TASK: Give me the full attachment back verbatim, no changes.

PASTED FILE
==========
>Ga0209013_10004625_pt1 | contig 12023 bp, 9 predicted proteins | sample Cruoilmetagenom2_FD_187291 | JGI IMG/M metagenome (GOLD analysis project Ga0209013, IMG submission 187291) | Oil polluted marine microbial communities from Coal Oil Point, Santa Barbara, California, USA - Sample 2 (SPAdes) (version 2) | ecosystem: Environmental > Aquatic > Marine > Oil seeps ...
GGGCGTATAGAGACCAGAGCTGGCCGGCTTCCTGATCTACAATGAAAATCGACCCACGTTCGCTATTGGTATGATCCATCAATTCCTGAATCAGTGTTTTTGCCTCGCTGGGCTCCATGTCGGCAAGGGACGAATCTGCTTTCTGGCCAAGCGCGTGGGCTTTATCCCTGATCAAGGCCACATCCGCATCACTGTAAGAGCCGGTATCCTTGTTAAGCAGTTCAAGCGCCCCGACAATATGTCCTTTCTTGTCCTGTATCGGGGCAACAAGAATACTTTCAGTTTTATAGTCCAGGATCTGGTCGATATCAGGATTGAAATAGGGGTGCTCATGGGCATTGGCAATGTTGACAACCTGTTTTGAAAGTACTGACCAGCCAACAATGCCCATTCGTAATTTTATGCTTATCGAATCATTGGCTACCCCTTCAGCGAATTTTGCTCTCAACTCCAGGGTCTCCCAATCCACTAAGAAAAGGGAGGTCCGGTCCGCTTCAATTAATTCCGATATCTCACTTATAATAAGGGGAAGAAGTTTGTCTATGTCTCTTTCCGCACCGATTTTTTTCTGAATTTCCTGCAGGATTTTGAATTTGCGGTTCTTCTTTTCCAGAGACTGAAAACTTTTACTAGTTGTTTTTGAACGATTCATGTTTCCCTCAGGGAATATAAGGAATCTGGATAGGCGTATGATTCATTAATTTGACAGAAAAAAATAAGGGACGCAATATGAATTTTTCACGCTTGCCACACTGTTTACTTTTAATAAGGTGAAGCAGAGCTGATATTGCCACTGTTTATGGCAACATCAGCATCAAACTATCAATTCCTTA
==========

>Ga0209013_10004625_pt1 | contig 12023 bp, 9 predicted proteins | sample Cruoilmetagenom2_FD_187291 | JGI IMG/M metagenome (GOLD analysis project Ga0209013, IMG submission 187291) | Oil polluted marine microbial communities from Coal Oil Point, Santa Barbara, California, USA - Sample 2 (SPAdes) (version 2) | ecosystem: Environmental > Aquatic > Marine > Oil seeps ...
GGGCGTATAGAGACCAGAGCTGGCCGGCTTCCTGATCTACAATGAAAATCGACCCACGTTCGCTATTGGTATGATCCATCAATTCCTGAATCAGTGTTTTTGCCTCGCTGGGCTCCATGTCGGCAAGGGACGAATCTGCTTTCTGGCCAAGCGCGTGGGCTTTATCCCTGATCAAGGCCACATCCGCATCACTGTAAGAGCCGGTATCCTTGTTAAGCAGTTCAAGCGCCCCGACAATATGTCCTTTCTTGTCCTGTATCGGGGCAACAAGAATACTTTCAGTTTTATAGTCCAGGATCTGGTCGATATCAGGATTGAAATAGGGGTGCTCATGGGCATTGGCAATGTTGACAACCTGTTTTGAAAGTACTGACCAGCCAACAATGCCCATTCGTAATTTTATGCTTATCGAATCATTGGCTACCCCTTCAGCGAATTTTGCTCTCAACTCCAGGGTCTCCCAATCCACTAAGAAAAGGGAGGTCCGGTCCGCTTCAATTAATTCCGATATCTCACTTATAATAAGGGGAAGAAGTTTGTCTATGTCTCTTTCCGCACCGATTTTTTTCTGAATTTCCTGCAGGATTTTGAATTTGCGGTTCTTCTTTTCCAGAGACTGAAAACTTTTACTAGTTGTTTTTGAACGATTCATGTTTCCCTCAGGGAATATAAGGAATCTGGATAGGCGTATGATTCATTAATTTGACAGAAAAAAATAAGGGACGCAATATGAATTTTTCACGCTTGCCACACTGTTTACTTTTAATAAGGTGAAGCAGAGCTGATATTGCCACTGTTTATGGCAACATCAGCATCAAACTATCAATTCCTTA